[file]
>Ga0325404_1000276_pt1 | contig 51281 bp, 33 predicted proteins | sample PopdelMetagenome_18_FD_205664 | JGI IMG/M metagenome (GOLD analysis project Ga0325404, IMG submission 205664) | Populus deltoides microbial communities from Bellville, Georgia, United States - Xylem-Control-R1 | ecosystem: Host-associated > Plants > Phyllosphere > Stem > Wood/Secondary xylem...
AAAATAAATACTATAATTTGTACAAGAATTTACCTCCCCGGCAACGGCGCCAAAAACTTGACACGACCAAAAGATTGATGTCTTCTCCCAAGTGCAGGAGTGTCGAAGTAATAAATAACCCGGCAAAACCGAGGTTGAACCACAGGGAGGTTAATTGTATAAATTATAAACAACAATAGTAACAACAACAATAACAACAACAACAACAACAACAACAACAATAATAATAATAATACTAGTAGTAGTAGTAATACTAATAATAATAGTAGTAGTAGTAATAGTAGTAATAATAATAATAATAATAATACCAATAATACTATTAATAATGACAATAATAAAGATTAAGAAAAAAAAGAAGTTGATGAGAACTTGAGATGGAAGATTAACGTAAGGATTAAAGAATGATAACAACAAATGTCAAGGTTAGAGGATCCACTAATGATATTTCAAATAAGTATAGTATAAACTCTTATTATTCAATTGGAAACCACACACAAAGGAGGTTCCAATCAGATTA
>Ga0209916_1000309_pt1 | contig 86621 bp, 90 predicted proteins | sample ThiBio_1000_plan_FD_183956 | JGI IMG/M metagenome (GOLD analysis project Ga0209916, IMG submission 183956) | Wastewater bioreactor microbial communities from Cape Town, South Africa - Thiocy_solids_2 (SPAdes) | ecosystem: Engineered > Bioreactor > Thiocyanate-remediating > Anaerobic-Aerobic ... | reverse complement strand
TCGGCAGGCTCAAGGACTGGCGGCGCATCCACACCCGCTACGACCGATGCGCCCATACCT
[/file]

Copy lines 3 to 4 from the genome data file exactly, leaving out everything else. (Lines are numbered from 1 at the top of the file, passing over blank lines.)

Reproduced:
>Ga0209916_1000309_pt1 | contig 86621 bp, 90 predicted proteins | sample ThiBio_1000_plan_FD_183956 | JGI IMG/M metagenome (GOLD analysis project Ga0209916, IMG submission 183956) | Wastewater bioreactor microbial communities from Cape Town, South Africa - Thiocy_solids_2 (SPAdes) | ecosystem: Engineered > Bioreactor > Thiocyanate-remediating > Anaerobic-Aerobic ... | reverse complement strand
TCGGCAGGCTCAAGGACTGGCGGCGCATCCACACCCGCTACGACCGATGCGCCCATACCT